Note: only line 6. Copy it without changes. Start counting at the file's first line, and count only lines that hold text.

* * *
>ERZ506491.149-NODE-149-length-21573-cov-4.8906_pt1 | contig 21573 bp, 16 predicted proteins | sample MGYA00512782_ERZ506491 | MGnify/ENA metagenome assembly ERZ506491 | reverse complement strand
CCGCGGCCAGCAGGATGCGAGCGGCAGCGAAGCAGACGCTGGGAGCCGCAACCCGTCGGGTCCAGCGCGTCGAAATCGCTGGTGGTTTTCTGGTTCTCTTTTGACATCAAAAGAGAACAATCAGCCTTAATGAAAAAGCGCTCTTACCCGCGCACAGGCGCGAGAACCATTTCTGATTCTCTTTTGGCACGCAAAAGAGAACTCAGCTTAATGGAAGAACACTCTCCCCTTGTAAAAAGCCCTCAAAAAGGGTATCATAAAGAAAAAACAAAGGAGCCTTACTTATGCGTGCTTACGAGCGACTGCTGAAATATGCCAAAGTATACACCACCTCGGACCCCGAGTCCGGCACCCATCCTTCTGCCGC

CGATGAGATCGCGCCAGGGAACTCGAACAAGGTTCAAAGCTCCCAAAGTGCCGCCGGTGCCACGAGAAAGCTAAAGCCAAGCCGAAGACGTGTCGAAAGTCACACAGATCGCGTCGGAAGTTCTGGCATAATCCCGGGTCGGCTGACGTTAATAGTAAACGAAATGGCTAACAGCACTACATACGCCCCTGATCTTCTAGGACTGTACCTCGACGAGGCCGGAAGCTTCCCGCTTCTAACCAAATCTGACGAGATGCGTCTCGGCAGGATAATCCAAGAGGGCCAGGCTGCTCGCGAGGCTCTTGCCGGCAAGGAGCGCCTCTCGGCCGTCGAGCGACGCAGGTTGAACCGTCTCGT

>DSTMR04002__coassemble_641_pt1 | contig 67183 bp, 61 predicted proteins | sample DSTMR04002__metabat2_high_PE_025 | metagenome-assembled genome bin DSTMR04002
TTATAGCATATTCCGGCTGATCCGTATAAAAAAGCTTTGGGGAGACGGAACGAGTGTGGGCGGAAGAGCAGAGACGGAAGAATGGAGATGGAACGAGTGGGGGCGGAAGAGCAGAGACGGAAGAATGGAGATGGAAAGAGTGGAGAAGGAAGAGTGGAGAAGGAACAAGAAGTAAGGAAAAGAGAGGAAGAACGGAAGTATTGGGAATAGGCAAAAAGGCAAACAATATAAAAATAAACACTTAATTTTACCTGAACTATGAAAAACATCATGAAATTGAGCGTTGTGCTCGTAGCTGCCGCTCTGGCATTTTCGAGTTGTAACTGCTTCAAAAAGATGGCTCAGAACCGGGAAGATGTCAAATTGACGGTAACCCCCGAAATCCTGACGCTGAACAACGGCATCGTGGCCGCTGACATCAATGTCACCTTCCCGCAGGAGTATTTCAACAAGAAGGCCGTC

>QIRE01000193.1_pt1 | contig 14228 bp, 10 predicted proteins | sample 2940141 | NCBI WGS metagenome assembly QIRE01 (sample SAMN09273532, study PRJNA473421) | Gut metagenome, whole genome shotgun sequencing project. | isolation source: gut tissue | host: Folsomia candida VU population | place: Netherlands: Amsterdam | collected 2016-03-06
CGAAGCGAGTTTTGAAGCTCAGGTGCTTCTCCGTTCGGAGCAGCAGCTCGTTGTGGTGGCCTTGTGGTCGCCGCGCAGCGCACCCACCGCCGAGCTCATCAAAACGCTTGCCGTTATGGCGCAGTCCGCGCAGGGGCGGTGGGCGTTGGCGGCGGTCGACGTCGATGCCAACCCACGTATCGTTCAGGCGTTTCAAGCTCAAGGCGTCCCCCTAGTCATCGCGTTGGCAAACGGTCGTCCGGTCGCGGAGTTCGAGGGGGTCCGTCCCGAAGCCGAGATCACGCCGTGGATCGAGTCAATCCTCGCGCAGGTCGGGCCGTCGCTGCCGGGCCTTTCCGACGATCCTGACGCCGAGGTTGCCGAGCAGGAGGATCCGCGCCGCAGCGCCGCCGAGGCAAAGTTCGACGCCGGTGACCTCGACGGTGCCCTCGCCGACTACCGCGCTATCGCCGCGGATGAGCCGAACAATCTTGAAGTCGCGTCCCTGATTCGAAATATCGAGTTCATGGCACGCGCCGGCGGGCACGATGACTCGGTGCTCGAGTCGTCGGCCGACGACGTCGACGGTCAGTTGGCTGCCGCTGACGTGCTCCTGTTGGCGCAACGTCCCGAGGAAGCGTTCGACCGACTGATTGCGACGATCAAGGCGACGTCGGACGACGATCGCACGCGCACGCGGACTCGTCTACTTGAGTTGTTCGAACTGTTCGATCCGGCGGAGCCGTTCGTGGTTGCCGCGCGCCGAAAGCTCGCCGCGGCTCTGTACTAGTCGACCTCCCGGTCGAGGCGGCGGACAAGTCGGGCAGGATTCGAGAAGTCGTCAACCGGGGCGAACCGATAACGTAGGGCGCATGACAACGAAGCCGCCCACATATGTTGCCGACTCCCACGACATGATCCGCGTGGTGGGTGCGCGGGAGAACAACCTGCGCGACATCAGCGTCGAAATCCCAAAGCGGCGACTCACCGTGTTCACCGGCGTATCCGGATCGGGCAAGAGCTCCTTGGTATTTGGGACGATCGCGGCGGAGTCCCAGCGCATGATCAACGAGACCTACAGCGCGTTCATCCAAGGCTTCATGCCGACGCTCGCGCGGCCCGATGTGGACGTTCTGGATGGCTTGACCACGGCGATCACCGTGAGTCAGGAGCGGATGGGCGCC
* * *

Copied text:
>QIRE01000193.1_pt1 | contig 14228 bp, 10 predicted proteins | sample 2940141 | NCBI WGS metagenome assembly QIRE01 (sample SAMN09273532, study PRJNA473421) | Gut metagenome, whole genome shotgun sequencing project. | isolation source: gut tissue | host: Folsomia candida VU population | place: Netherlands: Amsterdam | collected 2016-03-06